The complaint alleges that in the early 1970's (i.e., before plaintiffs were abused), Carson-Hull served as “the youth director and/or youth minister” at the Walnut Creek church, where he molested minor members of that church and/or students from entities associated with the church. Plaintiffs claim the Walnut Creek church knew or had reason to know of this abuse, yet it failed to take steps to ensure that Carson-Hull was not placed in an environment where he would come in contact with children.
The complaint alleges that after the abuse occurred, the Walnut Creek church conspired with the Long Beach church to move Carson-Hull to Southern California. According to the complaint, the Walnut Creek church informed the Long Beach church about Carson-Hull's molestations in Northern California and requested that he be assigned to the Long Beach church. The Long Beach church agreed to the request. At the same time, the complaint alleges that the Walnut Creek church made “misleading half truth[ ]” statements to the Long Beach church that “Carson-Hull was a minister and/or clergy member fit for employment.”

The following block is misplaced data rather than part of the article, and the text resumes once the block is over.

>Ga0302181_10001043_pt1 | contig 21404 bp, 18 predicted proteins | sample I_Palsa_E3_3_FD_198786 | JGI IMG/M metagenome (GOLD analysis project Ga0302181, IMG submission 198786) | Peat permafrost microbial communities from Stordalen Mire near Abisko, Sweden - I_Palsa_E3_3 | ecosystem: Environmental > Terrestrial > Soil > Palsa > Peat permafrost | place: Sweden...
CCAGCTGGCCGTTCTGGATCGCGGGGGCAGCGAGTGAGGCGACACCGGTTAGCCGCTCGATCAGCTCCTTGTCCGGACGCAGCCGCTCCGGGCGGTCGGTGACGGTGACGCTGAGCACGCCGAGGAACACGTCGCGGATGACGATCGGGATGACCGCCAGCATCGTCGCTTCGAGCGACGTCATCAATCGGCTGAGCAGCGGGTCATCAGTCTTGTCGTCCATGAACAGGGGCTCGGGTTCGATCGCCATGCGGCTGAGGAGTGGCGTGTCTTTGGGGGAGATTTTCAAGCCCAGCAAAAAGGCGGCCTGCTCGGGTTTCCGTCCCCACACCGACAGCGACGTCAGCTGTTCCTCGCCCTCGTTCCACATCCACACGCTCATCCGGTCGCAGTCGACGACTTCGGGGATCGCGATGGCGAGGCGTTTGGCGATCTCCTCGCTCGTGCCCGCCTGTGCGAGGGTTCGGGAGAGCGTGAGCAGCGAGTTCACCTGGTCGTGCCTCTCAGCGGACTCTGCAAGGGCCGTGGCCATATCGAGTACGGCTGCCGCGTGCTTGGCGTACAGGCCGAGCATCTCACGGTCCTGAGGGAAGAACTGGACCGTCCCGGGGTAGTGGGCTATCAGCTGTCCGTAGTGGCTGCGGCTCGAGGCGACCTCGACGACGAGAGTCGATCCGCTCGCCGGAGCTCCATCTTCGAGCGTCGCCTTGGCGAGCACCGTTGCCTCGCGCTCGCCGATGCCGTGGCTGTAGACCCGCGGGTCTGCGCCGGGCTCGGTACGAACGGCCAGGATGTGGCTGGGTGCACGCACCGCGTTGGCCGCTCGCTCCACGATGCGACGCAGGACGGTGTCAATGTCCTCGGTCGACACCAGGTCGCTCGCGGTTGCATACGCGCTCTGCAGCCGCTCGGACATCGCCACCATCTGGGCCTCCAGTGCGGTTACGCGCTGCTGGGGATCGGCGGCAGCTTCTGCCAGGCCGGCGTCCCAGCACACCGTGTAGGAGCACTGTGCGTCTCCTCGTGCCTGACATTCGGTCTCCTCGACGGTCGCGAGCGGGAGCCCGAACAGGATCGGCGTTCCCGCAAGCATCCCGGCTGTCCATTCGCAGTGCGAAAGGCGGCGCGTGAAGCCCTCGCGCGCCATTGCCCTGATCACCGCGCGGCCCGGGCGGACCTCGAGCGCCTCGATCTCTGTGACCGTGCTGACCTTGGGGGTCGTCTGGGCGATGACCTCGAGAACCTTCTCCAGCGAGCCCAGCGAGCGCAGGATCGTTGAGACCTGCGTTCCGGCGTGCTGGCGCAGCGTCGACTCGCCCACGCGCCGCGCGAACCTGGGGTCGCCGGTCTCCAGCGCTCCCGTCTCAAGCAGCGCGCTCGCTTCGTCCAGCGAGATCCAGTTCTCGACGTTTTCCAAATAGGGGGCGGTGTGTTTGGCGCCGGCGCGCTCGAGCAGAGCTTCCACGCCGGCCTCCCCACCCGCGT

Carson-Hull was arrested in May 2002 in connection with alleged abuse of victims in Long Beach. The pastor of the Walnut Creek church-Renae Extrum Fernandez-stated in a declaration submitted in connection with the discovery disputes at issue in this writ proceeding that she first learned of the allegations against Carson-Hull after his arrest in 2002. Pastor Fernandez organized a local response committee “to reach out to persons affected by Carson Hull and also to address issues relating to potential litigation involving victims of the reported abuse.” Pastor Fernandez also stated in her declaration: “I ․ made myself available to persons, including members of the United Methodist Church, who desired to seek spiritual and religious counseling and healing concerning Carson-Hull. My intent was that any communications to me regarding Carson Hull as part of this spiritual and religious outreach would be treated as confidential communications that would be protected from disclosure in my capacity as a pastor of the church.” In addition, Pastor Fernandez stated that she “held a weekend retreat to provide religious and spiritual healing to persons affected by Gary Carson-Hull.” She provided no additional information regarding this retreat.